What it does is that it holds the drywall against your ceiling so that all you have to do is to screw it on place.

If you don’t want to spend extra money on this, you can always have this rented out in hardware or tool supplies that will let you.

Here are a few steps you can follow to successfully install the drywall on your basement ceiling:

  1. 1
    Make sure that all your materials and tools are prepared, including the drywall that you will install. Make sure that you already have them measured and the whole of your ceiling will be fully covered.
  2. 2
    Locate the joists on your ceiling. It may be hard to locate by just looking at it, so to be sure, you may use a hammer and pound the areas where you think the joists are. The joists are where you’ll be nailing the drywall so that they wouldn’t fall off.
  3. 3
    After figuring out the panels’ placements, you’ll need a ladder to have them installed. To make sure that the panels won’t fall off, the first way of doing so is to have the panels glued on the ceiling. You may use a heavy-duty glue, but it’s best to use what people call as the green glue. The green glue is specialized for soundproofing as it also has components that could block and absorb sound waves.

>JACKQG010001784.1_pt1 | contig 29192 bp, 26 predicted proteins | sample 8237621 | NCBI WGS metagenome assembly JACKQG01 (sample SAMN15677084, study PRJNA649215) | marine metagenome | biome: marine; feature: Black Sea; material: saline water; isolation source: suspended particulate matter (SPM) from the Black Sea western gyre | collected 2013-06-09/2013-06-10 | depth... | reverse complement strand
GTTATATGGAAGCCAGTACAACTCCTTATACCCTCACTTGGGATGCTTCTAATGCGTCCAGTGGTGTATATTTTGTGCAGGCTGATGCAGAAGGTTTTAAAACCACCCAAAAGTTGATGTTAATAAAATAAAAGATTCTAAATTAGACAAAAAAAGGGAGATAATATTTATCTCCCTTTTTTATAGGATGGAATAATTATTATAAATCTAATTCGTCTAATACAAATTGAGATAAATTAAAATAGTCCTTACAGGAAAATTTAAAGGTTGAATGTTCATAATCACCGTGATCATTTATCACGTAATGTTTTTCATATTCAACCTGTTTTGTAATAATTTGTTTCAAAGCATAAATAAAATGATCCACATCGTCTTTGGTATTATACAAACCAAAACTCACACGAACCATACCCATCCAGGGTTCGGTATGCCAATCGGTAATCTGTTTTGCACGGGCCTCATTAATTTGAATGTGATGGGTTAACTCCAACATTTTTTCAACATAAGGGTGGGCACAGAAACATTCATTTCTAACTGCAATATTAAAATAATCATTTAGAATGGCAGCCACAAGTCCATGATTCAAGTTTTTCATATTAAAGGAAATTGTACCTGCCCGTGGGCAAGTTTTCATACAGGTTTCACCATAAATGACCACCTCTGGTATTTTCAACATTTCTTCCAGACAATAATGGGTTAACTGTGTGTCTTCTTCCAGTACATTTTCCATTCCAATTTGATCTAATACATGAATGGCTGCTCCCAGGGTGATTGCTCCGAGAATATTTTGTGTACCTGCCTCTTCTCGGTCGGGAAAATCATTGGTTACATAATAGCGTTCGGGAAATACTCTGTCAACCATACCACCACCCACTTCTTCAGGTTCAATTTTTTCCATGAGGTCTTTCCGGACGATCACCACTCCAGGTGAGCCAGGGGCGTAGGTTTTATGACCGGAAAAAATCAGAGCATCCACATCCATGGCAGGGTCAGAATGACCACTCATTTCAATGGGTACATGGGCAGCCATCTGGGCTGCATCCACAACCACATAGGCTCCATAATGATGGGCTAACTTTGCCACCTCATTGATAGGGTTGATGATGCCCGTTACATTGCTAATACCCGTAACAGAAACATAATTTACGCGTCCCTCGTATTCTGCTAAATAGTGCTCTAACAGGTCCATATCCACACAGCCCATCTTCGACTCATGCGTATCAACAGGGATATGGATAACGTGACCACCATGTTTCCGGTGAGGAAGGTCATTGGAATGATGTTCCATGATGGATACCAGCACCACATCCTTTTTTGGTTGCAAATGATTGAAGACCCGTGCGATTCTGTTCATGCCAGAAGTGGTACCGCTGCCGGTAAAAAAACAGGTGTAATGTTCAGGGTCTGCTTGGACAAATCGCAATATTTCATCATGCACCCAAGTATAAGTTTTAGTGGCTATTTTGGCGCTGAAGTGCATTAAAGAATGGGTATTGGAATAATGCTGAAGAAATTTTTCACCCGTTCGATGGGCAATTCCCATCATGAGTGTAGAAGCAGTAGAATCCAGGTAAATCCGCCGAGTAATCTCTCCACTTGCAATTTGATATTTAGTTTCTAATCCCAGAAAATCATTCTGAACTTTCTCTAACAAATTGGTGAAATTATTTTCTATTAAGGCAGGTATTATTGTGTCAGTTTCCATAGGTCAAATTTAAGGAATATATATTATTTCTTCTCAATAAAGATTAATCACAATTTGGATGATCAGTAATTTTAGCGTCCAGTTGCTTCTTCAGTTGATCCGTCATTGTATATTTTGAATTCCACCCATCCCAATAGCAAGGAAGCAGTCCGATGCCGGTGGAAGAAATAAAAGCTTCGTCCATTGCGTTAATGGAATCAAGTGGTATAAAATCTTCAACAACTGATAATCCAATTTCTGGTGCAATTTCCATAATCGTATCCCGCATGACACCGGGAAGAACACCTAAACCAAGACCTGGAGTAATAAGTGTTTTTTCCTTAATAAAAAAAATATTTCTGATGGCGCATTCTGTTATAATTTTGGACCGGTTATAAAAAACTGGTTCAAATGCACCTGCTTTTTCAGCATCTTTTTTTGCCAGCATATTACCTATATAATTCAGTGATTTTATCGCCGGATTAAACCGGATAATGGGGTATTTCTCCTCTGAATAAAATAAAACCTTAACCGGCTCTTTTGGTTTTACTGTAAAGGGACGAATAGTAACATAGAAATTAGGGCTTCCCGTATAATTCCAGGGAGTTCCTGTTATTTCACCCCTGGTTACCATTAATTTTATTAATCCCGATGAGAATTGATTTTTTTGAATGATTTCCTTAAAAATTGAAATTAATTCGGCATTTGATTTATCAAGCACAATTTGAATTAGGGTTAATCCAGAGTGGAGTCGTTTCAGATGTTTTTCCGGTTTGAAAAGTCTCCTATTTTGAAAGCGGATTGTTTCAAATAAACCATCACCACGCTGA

4. 4
    Add wall braces if needed. While the joists could already serve as a good part for your drywall to be nailed, you can add additional T braces to make sure that it won’t really fall off.
  5. 5
    Apply adhesive on the joists. You may use green glue for this for your ceiling to have a better soundproof performance.
  6. 6
    If you’ve already measured which drywall will go where, then you can already have it raised toward the ceiling, with the joists that already have glue. Remember to take note of how long the adhesive dries up. Usually, it takes about 15 minutes, so make sure that you act pretty quick when it comes to sticking the drywall up.
  7. 7
    This is where the ceiling drywall installation tool will come in handy. Use that to hold the drywall in place while waiting for the glue to dry and as you screw the drywall up.
  8. 8
    Once you’ve successfully held the drywall up, you can already grab your screwing drill and begin the drilling and screwing.
  9. 9
    After finishing the whole ceiling, you can already start to cut the marks you left for the fixtures on your ceiling

Conclusion

Those are the different methods you could use to soundproof your basement’s ceiling.

Now, some of those may not do much on their own so it’s best to use two or more of these methods for you to achieve a noticeable result.

Soundproofing can always be a fun DIY project. It just really depends on the materials you’ll use.

These methods are specifically great and helpful if you do not want any major renovations done on your home. At the same time, you don’t have to spend much on these.

We hope that you have fun soundproofing and using a few of these methods!